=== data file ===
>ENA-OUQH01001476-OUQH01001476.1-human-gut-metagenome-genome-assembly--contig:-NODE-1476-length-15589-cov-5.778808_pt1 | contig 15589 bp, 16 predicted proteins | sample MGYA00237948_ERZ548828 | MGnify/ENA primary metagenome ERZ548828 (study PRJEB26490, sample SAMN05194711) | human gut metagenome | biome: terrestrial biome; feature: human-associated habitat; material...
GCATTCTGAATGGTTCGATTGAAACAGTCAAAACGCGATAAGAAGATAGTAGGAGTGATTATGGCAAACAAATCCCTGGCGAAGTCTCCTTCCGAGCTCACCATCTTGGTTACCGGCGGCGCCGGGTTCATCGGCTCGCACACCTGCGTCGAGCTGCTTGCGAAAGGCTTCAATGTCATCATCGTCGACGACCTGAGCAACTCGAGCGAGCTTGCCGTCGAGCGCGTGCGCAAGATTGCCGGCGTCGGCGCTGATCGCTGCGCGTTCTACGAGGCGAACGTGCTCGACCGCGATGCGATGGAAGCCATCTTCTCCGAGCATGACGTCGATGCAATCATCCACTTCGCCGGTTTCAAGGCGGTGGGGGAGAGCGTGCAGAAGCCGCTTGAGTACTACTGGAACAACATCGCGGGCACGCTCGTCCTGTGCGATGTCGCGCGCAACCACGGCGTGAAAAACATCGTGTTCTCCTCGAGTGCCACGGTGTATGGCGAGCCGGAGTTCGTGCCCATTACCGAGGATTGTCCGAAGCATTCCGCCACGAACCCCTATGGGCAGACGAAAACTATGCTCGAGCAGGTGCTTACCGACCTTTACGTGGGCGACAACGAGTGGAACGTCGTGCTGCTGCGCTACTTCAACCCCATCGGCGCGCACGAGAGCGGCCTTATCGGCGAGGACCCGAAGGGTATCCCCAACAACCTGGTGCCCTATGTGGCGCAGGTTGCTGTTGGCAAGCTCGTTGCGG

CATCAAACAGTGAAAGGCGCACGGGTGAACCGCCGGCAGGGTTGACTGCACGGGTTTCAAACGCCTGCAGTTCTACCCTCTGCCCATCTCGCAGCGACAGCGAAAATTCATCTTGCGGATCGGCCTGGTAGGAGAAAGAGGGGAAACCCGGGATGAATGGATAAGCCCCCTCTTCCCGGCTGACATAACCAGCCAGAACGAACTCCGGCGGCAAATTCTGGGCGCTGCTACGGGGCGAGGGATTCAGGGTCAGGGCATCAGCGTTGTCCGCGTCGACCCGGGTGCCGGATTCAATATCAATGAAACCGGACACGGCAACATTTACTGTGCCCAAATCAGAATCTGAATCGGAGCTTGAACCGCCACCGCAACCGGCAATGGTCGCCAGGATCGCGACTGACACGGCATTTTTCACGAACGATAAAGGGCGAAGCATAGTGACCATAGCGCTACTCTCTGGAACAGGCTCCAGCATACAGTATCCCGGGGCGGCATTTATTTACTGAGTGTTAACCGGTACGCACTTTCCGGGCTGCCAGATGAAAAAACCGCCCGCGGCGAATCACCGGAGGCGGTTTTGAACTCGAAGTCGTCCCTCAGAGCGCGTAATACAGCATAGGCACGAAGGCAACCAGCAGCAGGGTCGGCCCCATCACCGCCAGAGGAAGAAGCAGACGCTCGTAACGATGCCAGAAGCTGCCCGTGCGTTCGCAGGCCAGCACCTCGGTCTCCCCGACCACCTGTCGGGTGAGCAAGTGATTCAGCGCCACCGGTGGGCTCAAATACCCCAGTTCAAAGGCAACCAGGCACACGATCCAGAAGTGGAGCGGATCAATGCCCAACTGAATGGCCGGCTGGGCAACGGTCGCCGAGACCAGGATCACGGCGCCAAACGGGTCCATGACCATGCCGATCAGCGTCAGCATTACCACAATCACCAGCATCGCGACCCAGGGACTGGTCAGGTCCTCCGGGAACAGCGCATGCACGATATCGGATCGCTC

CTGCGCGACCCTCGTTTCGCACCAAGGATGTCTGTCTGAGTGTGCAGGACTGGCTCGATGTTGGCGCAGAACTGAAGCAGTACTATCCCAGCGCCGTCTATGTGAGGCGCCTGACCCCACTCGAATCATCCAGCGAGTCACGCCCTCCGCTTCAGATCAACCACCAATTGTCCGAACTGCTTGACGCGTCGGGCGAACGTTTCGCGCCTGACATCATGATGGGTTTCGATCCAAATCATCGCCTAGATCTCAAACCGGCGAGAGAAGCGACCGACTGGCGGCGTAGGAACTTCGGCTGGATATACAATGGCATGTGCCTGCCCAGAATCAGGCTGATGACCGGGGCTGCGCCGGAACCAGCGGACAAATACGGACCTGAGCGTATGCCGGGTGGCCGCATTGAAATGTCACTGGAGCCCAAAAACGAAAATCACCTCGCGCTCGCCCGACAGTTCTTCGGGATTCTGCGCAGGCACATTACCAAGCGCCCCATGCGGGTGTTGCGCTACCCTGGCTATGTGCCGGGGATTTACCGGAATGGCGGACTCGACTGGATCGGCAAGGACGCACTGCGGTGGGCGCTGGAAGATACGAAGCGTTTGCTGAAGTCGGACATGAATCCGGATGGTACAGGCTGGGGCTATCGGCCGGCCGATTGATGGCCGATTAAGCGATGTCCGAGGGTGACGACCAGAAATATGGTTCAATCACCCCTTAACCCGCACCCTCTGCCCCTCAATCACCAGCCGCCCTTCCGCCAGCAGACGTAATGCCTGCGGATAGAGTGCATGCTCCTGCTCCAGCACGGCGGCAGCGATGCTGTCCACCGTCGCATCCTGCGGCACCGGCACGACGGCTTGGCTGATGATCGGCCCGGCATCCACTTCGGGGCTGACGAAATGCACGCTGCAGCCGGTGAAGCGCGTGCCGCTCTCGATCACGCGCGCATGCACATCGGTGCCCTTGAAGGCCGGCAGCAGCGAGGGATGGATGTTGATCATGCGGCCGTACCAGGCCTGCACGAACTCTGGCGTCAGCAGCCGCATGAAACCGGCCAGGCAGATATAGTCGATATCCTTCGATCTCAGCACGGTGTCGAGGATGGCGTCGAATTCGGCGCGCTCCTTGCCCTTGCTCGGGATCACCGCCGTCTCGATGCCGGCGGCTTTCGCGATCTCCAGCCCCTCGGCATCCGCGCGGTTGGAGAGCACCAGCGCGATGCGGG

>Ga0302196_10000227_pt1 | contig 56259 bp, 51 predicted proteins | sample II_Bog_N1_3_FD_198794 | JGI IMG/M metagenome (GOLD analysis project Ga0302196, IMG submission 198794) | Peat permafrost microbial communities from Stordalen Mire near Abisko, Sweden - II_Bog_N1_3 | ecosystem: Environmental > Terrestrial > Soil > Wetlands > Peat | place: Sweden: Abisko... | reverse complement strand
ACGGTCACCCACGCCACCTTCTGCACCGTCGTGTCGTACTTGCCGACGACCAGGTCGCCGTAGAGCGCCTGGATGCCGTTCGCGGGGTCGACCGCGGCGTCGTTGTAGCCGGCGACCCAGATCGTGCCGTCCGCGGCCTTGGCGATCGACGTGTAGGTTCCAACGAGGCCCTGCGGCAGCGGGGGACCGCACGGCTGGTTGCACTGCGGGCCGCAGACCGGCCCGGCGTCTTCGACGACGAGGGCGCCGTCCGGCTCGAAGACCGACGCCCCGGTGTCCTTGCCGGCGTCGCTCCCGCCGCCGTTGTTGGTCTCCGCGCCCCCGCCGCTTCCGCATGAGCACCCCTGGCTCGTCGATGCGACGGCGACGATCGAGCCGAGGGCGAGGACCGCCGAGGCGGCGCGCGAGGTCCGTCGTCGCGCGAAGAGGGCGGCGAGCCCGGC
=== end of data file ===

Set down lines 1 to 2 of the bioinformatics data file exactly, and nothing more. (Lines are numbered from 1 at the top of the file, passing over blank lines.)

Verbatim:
>ENA-OUQH01001476-OUQH01001476.1-human-gut-metagenome-genome-assembly--contig:-NODE-1476-length-15589-cov-5.778808_pt1 | contig 15589 bp, 16 predicted proteins | sample MGYA00237948_ERZ548828 | MGnify/ENA primary metagenome ERZ548828 (study PRJEB26490, sample SAMN05194711) | human gut metagenome | biome: terrestrial biome; feature: human-associated habitat; material...
GCATTCTGAATGGTTCGATTGAAACAGTCAAAACGCGATAAGAAGATAGTAGGAGTGATTATGGCAAACAAATCCCTGGCGAAGTCTCCTTCCGAGCTCACCATCTTGGTTACCGGCGGCGCCGGGTTCATCGGCTCGCACACCTGCGTCGAGCTGCTTGCGAAAGGCTTCAATGTCATCATCGTCGACGACCTGAGCAACTCGAGCGAGCTTGCCGTCGAGCGCGTGCGCAAGATTGCCGGCGTCGGCGCTGATCGCTGCGCGTTCTACGAGGCGAACGTGCTCGACCGCGATGCGATGGAAGCCATCTTCTCCGAGCATGACGTCGATGCAATCATCCACTTCGCCGGTTTCAAGGCGGTGGGGGAGAGCGTGCAGAAGCCGCTTGAGTACTACTGGAACAACATCGCGGGCACGCTCGTCCTGTGCGATGTCGCGCGCAACCACGGCGTGAAAAACATCGTGTTCTCCTCGAGTGCCACGGTGTATGGCGAGCCGGAGTTCGTGCCCATTACCGAGGATTGTCCGAAGCATTCCGCCACGAACCCCTATGGGCAGACGAAAACTATGCTCGAGCAGGTGCTTACCGACCTTTACGTGGGCGACAACGAGTGGAACGTCGTGCTGCTGCGCTACTTCAACCCCATCGGCGCGCACGAGAGCGGCCTTATCGGCGAGGACCCGAAGGGTATCCCCAACAACCTGGTGCCCTATGTGGCGCAGGTTGCTGTTGGCAAGCTCGTTGCGG